“The key drivers of change are the interplay of economic, social and political factors. We cannot predict Myanmar’s economic future without dealing with its political and social developments” stated Dr. Aung Tung Thet, economist and member of the Presidential National Economic and Social Advisory Council, at the Myanmar Futures Exchange (MFE). The event in Yangon was hosted by the East-West Center and sponsored by the U.S. Embassy, the British Council and Pyoe Pin, brought together approximately 200 participants, including government officials, local business owners, and NGO workers to discuss the future of economic development in Myanmar.
Myanmar has gone through rapid change over the past few years. Since dramatic political and economic reforms began in Myanmar—also known as Burma—in 2011, the country has been faced with difficult questions about the path to economic development and the models it would like to emulate. At the landmark MFE workshop on April 26 and 27—the first such strategic planning event to be held in the country—participants spent a weekend in small working groups to identify drivers of economic change, examine the interconnectivity of these drivers, and create a variety of scenarios for the country out to the year 2020. Approximately 75 percent of attendees were from Myanmar, a relatively new phenomenon for a country where large public gatherings were prohibited just a few years ago.
Given recent troubling events in Myanmar, participants saw ethnic relations as one of the key drivers of change over the next seven years, along with the development of human capital, democratic gridlock, and external influence by the power triangle of China, India and the United States.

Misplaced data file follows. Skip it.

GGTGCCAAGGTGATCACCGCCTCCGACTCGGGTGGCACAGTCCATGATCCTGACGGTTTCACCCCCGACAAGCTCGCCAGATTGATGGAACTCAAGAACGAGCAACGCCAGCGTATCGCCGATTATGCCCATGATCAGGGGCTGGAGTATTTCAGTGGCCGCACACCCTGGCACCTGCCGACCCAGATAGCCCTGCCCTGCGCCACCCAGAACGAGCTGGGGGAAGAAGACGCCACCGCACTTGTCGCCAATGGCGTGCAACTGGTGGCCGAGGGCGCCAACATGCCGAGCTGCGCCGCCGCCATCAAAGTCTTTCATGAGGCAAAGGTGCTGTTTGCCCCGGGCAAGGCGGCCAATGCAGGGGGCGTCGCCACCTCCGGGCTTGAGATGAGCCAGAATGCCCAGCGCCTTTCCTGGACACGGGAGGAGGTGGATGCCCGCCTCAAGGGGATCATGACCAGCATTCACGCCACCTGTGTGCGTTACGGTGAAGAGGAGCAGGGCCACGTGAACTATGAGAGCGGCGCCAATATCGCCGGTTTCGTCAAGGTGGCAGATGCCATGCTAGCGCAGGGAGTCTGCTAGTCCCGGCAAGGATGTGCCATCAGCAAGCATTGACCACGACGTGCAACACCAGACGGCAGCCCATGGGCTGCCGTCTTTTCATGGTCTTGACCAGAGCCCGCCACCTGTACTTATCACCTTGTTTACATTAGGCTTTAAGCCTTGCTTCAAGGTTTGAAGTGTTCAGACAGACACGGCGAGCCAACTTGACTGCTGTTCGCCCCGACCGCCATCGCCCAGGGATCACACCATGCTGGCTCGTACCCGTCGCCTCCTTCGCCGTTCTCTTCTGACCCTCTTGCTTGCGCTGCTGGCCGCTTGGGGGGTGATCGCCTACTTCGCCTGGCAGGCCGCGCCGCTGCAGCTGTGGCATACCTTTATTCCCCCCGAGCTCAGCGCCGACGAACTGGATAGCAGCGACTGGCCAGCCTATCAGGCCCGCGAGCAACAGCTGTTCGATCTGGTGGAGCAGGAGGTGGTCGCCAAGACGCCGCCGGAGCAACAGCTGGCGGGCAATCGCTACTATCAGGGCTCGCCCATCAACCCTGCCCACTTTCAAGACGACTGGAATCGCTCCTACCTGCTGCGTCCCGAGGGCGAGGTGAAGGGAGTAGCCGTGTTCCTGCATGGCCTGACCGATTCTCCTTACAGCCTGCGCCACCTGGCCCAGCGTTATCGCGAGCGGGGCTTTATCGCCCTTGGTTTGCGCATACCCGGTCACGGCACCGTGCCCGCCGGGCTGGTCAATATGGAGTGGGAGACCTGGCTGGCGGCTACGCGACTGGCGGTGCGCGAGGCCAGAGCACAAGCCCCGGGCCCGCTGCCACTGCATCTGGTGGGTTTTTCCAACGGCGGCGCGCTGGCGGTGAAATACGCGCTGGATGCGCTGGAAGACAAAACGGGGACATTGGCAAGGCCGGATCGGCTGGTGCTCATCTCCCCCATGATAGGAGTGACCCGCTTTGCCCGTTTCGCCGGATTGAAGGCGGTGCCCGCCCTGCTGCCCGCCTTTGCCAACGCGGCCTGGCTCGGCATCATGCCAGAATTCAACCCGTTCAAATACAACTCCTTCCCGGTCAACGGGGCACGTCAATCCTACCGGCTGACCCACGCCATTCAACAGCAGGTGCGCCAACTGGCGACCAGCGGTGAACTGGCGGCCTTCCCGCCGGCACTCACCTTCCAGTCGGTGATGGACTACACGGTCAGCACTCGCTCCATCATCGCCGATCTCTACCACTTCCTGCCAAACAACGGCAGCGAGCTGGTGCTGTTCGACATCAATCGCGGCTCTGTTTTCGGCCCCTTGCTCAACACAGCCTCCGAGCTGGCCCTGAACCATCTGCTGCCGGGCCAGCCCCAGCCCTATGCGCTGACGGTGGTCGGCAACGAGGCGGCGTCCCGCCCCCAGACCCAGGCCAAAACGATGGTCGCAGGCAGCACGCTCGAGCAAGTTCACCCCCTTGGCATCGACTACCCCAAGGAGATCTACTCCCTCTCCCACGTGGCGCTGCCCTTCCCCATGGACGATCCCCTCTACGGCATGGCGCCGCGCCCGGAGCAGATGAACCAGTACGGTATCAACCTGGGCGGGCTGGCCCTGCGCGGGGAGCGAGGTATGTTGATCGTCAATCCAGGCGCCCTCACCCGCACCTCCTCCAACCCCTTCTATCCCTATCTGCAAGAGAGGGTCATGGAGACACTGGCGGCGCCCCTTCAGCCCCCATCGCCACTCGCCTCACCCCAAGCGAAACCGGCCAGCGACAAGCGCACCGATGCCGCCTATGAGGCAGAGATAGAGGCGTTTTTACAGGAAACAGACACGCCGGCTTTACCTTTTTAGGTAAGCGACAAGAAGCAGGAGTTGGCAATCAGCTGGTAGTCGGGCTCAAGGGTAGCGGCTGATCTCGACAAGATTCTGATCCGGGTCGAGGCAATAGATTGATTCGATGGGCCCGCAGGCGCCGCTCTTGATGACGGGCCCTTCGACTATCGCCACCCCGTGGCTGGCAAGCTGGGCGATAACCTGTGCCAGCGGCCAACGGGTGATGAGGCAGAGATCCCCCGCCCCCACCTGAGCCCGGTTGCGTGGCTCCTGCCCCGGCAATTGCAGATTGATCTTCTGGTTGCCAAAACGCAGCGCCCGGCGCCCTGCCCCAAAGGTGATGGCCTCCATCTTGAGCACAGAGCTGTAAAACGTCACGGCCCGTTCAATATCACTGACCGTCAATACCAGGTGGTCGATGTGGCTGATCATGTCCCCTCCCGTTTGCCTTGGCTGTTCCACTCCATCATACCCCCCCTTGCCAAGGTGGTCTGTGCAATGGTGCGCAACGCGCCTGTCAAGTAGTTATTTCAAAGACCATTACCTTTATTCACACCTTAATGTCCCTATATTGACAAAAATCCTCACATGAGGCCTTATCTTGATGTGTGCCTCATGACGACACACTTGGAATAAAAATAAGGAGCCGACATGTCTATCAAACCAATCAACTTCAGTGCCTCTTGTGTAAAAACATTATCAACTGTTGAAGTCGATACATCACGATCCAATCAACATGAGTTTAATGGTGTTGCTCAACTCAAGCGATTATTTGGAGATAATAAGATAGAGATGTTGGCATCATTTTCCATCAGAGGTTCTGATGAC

The MFE focused on a grassroots approach to big picture economic development questions and provided a collective “on the ground” perspective that is invaluable to any discussion on Myanmar’s trajectory.
The outcomes of the MFE were threefold. First, participants learned strategic forecasting tools through the process of building scenarios and working with drivers of change. Second, they gained from the insight of 200 other leaders and community members working to build a strong and sustainable economic future for Myanmar. Finally, they developed relationships outside of their sector for potential future collaboration.
Participants left feeling empowered to create change and connected to others with similar goals. One participant stated that over the next seven years he would like to see a “rise in the standard of living for farmers through mechanization and government policy” and “a reduction in ethnic tension as it only slows down development”.
Plans are already underway for a 2014 Myanmar Futures Exchange with the goal of furthering dialogue and cooperation on inclusive development for Myanmar. The East-West Center has a long history of engagement with Myanmar, with about 170 East-West Center award recipients having participated in Center programs over the years, who have established an active alumni chapter of the East-West Center Association in Yangon. This June, the East-West Center plans to conduct media programs in Myanmar for the first time.